Effect of Pigments on Salt Spray Resistance of the Coating Primer
To highlight environmental friendliness, low-toxicity compounds of ZnMoO4, Zn3(PO4)2, AlH2P3O10, and Zn3Al(PO4)3 were selected as substitutes of chromates and lead pigments, and an appropriate amount of powders of nano-TiO2, lithopone, and mica were also added as fillers in consideration of the primer cost. The anticorrosion performance of selected pigments was evaluated by salt spray test. The pigment and additive contents used in the formulations during the test are expressed in weight (wt%) to the blinder resin, with a ratio of 1.3:1, and are listed in Table 2 along with the obtained results.
Table 2 shows that ZnMoO4, Zn3Al(PO4)3, and AlH2P3O10 have almost the same corrosion resistance, but Zn3(PO4)2 has a relatively lower corrosion resistance among the four selected pigments. In addition, the combined addition of the pigments can enhance the primer corrosion resistance to the salt spray test by >40 h. It was reported that MoO42– can adsorb on a galvanized steel surface with the formation of a passive film and passivate the steel.11 PO43– in Zn3Al(PO4)3 and Zn3(PO4)2 can form a complex protective film and make the oxidized substrate stable, and AlH2P3O10 also has the ability to stabilize the galvanized steel zinc oxide substrate and prohibit the anodic process.12 Therefore, the combined beneficial effect offered by the combined addition of the pigments improves the primer corrosion resistance as indicated by longer resistance to the salt spray test in Table 2. Taking consideration of cost and anticorrosion performance, in this investigation, pigments and fillers are used as follows (each to total pigments and fillers in wt%/wt%): 30% ZnMoO4, 15% Zn3Al(PO4)3, 15% AlH2P3O10, 15% Zn3(PO4)2, 20% TiO2 powder, 10% lithopone powder, and 10% mica powder.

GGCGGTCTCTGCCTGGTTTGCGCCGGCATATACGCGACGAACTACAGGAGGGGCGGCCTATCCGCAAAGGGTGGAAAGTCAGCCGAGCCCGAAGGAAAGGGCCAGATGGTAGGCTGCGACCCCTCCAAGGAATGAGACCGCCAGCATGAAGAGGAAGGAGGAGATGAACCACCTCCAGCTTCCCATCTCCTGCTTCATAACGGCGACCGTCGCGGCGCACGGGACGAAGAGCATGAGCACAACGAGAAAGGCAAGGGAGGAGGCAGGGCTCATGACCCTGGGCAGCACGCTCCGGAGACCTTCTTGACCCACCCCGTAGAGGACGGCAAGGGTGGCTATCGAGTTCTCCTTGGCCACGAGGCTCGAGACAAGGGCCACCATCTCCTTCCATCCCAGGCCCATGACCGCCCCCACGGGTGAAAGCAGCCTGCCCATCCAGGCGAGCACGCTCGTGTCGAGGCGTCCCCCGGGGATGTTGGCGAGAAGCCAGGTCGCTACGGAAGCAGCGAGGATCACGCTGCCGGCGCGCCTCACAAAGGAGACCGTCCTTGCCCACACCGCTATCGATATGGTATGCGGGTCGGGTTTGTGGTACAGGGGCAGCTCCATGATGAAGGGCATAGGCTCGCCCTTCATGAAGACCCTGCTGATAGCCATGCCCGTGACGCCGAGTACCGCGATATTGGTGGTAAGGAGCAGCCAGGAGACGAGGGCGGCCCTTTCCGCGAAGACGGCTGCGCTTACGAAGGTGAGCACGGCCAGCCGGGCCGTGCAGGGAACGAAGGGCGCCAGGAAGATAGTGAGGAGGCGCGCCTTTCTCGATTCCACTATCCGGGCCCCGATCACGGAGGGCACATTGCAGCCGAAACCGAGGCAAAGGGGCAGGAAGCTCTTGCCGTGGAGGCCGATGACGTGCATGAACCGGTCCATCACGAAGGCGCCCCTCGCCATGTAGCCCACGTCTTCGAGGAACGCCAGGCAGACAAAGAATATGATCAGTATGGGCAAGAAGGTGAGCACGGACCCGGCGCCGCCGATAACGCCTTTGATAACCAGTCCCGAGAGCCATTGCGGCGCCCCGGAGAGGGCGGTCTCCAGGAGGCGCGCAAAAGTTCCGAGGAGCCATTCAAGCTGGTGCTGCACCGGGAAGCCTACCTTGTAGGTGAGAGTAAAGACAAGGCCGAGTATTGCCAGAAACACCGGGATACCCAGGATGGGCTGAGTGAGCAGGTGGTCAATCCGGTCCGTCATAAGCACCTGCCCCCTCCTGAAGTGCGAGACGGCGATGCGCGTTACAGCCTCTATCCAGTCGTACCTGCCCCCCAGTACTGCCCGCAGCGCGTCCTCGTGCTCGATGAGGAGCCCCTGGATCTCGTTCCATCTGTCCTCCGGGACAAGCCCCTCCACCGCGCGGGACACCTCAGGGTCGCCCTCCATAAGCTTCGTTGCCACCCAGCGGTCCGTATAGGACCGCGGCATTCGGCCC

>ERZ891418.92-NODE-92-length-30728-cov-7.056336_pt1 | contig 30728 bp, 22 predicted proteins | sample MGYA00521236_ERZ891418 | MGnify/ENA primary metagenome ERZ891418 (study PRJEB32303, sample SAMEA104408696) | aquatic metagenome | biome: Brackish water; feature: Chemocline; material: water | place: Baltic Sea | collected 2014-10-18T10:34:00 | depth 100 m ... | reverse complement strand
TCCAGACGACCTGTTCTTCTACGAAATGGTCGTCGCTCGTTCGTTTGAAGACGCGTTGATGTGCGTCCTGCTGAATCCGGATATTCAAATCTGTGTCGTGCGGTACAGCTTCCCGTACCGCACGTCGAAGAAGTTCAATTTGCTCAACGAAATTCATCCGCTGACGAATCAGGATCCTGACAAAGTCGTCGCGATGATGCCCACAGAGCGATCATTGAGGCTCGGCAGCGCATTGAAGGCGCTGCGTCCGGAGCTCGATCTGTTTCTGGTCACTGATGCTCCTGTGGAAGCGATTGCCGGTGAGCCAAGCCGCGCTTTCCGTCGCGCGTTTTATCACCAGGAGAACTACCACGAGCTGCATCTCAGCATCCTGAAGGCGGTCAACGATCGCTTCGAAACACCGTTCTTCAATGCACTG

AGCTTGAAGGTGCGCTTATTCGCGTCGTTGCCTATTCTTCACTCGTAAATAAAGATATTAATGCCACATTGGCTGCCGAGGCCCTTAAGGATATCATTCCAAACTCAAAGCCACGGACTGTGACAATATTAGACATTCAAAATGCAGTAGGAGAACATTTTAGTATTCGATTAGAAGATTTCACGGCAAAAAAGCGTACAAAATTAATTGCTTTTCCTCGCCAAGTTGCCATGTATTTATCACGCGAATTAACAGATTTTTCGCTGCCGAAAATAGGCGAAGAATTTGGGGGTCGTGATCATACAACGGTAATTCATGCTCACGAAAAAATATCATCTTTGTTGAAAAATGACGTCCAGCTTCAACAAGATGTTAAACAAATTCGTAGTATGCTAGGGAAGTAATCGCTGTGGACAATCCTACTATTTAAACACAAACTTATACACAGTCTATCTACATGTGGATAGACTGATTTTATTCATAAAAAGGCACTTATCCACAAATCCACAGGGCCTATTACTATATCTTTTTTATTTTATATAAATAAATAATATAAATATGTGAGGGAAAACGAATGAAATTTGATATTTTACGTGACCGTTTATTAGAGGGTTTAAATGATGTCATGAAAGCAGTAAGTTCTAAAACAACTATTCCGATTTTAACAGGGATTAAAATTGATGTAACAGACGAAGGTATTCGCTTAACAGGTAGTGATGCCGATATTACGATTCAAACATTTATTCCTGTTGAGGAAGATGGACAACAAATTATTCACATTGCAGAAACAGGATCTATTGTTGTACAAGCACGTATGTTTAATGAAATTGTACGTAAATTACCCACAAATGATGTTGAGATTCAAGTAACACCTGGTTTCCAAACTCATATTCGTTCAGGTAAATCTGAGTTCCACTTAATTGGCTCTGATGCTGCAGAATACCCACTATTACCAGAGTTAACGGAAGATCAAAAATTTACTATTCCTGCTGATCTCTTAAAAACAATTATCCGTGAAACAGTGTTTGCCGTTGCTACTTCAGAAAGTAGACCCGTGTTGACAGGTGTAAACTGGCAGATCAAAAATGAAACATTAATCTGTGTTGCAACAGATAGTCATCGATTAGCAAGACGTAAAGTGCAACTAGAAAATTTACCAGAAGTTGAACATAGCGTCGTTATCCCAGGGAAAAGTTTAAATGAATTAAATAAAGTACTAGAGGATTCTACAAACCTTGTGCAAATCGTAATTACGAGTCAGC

Effect of Crosslinking Resin on the Coating Primer Properties